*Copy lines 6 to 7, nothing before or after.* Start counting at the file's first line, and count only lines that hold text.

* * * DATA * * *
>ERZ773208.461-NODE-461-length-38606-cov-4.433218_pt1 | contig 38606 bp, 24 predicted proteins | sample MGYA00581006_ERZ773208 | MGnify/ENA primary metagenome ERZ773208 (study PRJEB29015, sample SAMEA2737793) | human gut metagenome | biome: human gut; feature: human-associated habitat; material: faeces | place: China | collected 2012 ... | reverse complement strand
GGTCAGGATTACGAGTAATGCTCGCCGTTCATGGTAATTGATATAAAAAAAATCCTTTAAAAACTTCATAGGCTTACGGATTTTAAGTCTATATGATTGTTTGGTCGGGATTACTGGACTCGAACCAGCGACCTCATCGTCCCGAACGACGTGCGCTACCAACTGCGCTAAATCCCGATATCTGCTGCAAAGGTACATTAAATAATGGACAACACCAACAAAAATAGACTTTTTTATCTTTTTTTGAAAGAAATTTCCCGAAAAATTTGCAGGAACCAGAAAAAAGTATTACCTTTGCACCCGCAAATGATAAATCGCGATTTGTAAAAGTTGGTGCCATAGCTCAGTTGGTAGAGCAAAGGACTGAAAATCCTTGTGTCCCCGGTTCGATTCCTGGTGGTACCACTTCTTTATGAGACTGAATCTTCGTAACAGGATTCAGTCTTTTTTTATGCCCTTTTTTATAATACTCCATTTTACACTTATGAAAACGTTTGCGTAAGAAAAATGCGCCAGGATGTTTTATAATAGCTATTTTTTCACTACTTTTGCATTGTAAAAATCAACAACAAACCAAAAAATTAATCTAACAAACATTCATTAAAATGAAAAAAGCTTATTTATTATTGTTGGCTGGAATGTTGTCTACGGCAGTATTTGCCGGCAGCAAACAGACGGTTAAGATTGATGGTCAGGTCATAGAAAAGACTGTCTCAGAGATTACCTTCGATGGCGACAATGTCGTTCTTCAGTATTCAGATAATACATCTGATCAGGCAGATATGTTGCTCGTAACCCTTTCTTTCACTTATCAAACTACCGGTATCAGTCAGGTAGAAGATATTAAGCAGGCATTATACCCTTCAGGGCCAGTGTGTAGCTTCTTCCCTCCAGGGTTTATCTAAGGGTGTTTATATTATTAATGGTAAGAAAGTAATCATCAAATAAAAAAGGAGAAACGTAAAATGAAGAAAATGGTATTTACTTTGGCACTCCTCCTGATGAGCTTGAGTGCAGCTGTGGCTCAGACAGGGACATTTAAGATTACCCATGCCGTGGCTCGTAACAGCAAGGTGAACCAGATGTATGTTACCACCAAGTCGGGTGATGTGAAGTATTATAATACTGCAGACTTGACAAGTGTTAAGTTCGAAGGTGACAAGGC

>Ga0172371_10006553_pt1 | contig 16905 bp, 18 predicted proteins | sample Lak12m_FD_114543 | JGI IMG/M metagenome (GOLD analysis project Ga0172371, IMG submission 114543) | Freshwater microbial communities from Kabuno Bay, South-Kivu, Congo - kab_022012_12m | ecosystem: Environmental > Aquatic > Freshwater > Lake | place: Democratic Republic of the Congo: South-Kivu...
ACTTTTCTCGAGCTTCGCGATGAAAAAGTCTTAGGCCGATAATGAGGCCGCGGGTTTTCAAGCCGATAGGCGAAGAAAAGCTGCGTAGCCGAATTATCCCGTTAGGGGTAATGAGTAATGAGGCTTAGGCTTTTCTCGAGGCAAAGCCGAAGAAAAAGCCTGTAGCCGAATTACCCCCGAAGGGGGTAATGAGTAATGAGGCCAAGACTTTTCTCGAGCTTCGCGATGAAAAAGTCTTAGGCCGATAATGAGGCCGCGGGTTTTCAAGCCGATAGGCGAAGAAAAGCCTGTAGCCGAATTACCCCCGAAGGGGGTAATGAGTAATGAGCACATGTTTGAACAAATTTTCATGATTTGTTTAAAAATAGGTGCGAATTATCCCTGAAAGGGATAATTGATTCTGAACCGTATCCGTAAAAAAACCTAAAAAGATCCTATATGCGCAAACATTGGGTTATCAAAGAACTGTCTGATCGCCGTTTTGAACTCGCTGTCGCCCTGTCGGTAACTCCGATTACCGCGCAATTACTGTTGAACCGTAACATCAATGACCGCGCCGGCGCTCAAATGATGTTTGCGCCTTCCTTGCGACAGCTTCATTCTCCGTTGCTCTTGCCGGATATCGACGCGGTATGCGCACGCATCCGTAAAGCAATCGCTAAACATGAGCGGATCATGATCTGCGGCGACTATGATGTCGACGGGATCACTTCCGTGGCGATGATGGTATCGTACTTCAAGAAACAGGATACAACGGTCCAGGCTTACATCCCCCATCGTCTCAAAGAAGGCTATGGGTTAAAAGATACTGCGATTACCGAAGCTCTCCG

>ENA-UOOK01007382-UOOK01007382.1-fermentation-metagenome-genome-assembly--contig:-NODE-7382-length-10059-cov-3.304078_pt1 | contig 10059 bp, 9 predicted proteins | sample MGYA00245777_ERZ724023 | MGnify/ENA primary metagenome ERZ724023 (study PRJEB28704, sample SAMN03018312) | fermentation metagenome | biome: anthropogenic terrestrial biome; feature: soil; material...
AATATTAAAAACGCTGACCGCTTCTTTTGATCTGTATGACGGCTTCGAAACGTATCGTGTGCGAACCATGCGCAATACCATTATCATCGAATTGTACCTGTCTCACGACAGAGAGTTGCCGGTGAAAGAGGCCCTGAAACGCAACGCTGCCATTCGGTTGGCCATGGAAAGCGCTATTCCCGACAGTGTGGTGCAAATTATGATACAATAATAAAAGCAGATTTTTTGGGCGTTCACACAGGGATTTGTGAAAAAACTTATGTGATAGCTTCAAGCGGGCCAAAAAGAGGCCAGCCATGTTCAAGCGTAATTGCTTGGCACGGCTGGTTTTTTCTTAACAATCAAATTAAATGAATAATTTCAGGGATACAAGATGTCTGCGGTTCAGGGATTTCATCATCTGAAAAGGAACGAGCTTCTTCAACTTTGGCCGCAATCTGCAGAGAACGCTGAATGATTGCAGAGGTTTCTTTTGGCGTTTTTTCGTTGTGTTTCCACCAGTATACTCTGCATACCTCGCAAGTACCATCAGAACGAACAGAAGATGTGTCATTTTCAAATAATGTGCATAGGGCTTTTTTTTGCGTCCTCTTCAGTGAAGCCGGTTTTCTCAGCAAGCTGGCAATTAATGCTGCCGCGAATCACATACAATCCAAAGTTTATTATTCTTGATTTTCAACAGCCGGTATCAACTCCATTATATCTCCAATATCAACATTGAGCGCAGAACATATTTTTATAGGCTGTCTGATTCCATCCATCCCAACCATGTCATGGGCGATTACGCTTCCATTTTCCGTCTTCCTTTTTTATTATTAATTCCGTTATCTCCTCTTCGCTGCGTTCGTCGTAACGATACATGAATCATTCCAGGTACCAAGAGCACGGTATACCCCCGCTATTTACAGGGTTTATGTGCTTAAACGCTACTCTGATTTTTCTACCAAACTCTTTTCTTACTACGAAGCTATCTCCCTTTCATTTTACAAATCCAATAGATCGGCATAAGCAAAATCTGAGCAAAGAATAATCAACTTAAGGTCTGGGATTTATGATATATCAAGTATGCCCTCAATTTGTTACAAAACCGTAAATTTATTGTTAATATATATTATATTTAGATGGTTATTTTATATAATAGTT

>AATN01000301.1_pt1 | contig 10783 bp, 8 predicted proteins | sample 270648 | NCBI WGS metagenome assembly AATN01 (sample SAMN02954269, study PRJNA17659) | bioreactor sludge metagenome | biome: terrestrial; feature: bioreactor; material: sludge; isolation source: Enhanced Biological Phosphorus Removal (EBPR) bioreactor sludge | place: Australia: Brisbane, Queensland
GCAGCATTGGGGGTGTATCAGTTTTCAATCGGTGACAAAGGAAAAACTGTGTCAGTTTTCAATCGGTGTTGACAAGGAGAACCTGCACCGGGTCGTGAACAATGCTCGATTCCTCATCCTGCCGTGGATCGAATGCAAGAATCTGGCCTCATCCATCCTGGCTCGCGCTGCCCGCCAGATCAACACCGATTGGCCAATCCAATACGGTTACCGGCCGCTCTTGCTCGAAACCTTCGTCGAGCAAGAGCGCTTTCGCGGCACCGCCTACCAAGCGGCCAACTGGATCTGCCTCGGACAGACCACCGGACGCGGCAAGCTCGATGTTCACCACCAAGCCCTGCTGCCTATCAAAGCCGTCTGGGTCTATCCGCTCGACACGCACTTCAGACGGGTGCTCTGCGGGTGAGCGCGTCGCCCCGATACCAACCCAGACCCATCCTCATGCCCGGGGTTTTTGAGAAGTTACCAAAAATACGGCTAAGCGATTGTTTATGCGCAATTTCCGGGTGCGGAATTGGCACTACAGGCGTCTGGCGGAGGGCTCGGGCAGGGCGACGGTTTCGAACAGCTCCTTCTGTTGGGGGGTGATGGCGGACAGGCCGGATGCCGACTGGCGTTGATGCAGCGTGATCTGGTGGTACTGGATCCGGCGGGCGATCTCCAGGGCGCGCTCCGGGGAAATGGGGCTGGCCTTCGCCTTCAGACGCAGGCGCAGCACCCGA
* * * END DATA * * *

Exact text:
AATATTAAAAACGCTGACCGCTTCTTTTGATCTGTATGACGGCTTCGAAACGTATCGTGTGCGAACCATGCGCAATACCATTATCATCGAATTGTACCTGTCTCACGACAGAGAGTTGCCGGTGAAAGAGGCCCTGAAACGCAACGCTGCCATTCGGTTGGCCATGGAAAGCGCTATTCCCGACAGTGTGGTGCAAATTATGATACAATAATAAAAGCAGATTTTTTGGGCGTTCACACAGGGATTTGTGAAAAAACTTATGTGATAGCTTCAAGCGGGCCAAAAAGAGGCCAGCCATGTTCAAGCGTAATTGCTTGGCACGGCTGGTTTTTTCTTAACAATCAAATTAAATGAATAATTTCAGGGATACAAGATGTCTGCGGTTCAGGGATTTCATCATCTGAAAAGGAACGAGCTTCTTCAACTTTGGCCGCAATCTGCAGAGAACGCTGAATGATTGCAGAGGTTTCTTTTGGCGTTTTTTCGTTGTGTTTCCACCAGTATACTCTGCATACCTCGCAAGTACCATCAGAACGAACAGAAGATGTGTCATTTTCAAATAATGTGCATAGGGCTTTTTTTTGCGTCCTCTTCAGTGAAGCCGGTTTTCTCAGCAAGCTGGCAATTAATGCTGCCGCGAATCACATACAATCCAAAGTTTATTATTCTTGATTTTCAACAGCCGGTATCAACTCCATTATATCTCCAATATCAACATTGAGCGCAGAACATATTTTTATAGGCTGTCTGATTCCATCCATCCCAACCATGTCATGGGCGATTACGCTTCCATTTTCCGTCTTCCTTTTTTATTATTAATTCCGTTATCTCCTCTTCGCTGCGTTCGTCGTAACGATACATGAATCATTCCAGGTACCAAGAGCACGGTATACCCCCGCTATTTACAGGGTTTATGTGCTTAAACGCTACTCTGATTTTTCTACCAAACTCTTTTCTTACTACGAAGCTATCTCCCTTTCATTTTACAAATCCAATAGATCGGCATAAGCAAAATCTGAGCAAAGAATAATCAACTTAAGGTCTGGGATTTATGATATATCAAGTATGCCCTCAATTTGTTACAAAACCGTAAATTTATTGTTAATATATATTATATTTAGATGGTTATTTTATATAATAGTT

>AATN01000301.1_pt1 | contig 10783 bp, 8 predicted proteins | sample 270648 | NCBI WGS metagenome assembly AATN01 (sample SAMN02954269, study PRJNA17659) | bioreactor sludge metagenome | biome: terrestrial; feature: bioreactor; material: sludge; isolation source: Enhanced Biological Phosphorus Removal (EBPR) bioreactor sludge | place: Australia: Brisbane, Queensland